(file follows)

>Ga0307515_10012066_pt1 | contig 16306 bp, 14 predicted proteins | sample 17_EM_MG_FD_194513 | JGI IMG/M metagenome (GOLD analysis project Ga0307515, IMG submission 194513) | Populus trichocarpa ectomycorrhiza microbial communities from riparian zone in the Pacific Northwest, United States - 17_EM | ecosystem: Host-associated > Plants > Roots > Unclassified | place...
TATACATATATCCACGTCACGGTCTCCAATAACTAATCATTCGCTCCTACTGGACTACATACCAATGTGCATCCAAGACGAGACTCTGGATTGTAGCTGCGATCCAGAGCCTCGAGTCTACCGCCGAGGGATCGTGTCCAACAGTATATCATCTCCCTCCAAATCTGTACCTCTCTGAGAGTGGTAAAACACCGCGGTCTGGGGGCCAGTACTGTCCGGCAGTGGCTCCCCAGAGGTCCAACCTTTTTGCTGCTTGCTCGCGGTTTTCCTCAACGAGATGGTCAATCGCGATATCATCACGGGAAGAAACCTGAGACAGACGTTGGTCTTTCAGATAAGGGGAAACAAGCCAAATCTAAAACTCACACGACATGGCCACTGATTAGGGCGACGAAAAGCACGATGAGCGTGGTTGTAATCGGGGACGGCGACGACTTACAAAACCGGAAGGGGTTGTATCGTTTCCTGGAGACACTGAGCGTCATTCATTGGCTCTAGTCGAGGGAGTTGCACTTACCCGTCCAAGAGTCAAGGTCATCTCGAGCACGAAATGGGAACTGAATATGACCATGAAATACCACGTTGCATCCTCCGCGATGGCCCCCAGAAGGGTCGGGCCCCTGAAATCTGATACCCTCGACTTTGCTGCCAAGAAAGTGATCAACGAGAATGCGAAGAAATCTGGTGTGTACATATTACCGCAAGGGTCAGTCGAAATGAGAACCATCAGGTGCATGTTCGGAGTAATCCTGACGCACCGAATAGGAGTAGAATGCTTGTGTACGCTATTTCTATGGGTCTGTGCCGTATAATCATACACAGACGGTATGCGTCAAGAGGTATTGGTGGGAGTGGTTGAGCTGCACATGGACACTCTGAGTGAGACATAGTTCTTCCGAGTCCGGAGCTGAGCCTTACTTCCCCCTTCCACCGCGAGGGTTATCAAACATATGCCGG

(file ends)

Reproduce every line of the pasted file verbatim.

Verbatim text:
>Ga0307515_10012066_pt1 | contig 16306 bp, 14 predicted proteins | sample 17_EM_MG_FD_194513 | JGI IMG/M metagenome (GOLD analysis project Ga0307515, IMG submission 194513) | Populus trichocarpa ectomycorrhiza microbial communities from riparian zone in the Pacific Northwest, United States - 17_EM | ecosystem: Host-associated > Plants > Roots > Unclassified | place...
TATACATATATCCACGTCACGGTCTCCAATAACTAATCATTCGCTCCTACTGGACTACATACCAATGTGCATCCAAGACGAGACTCTGGATTGTAGCTGCGATCCAGAGCCTCGAGTCTACCGCCGAGGGATCGTGTCCAACAGTATATCATCTCCCTCCAAATCTGTACCTCTCTGAGAGTGGTAAAACACCGCGGTCTGGGGGCCAGTACTGTCCGGCAGTGGCTCCCCAGAGGTCCAACCTTTTTGCTGCTTGCTCGCGGTTTTCCTCAACGAGATGGTCAATCGCGATATCATCACGGGAAGAAACCTGAGACAGACGTTGGTCTTTCAGATAAGGGGAAACAAGCCAAATCTAAAACTCACACGACATGGCCACTGATTAGGGCGACGAAAAGCACGATGAGCGTGGTTGTAATCGGGGACGGCGACGACTTACAAAACCGGAAGGGGTTGTATCGTTTCCTGGAGACACTGAGCGTCATTCATTGGCTCTAGTCGAGGGAGTTGCACTTACCCGTCCAAGAGTCAAGGTCATCTCGAGCACGAAATGGGAACTGAATATGACCATGAAATACCACGTTGCATCCTCCGCGATGGCCCCCAGAAGGGTCGGGCCCCTGAAATCTGATACCCTCGACTTTGCTGCCAAGAAAGTGATCAACGAGAATGCGAAGAAATCTGGTGTGTACATATTACCGCAAGGGTCAGTCGAAATGAGAACCATCAGGTGCATGTTCGGAGTAATCCTGACGCACCGAATAGGAGTAGAATGCTTGTGTACGCTATTTCTATGGGTCTGTGCCGTATAATCATACACAGACGGTATGCGTCAAGAGGTATTGGTGGGAGTGGTTGAGCTGCACATGGACACTCTGAGTGAGACATAGTTCTTCCGAGTCCGGAGCTGAGCCTTACTTCCCCCTTCCACCGCGAGGGTTATCAAACATATGCCGG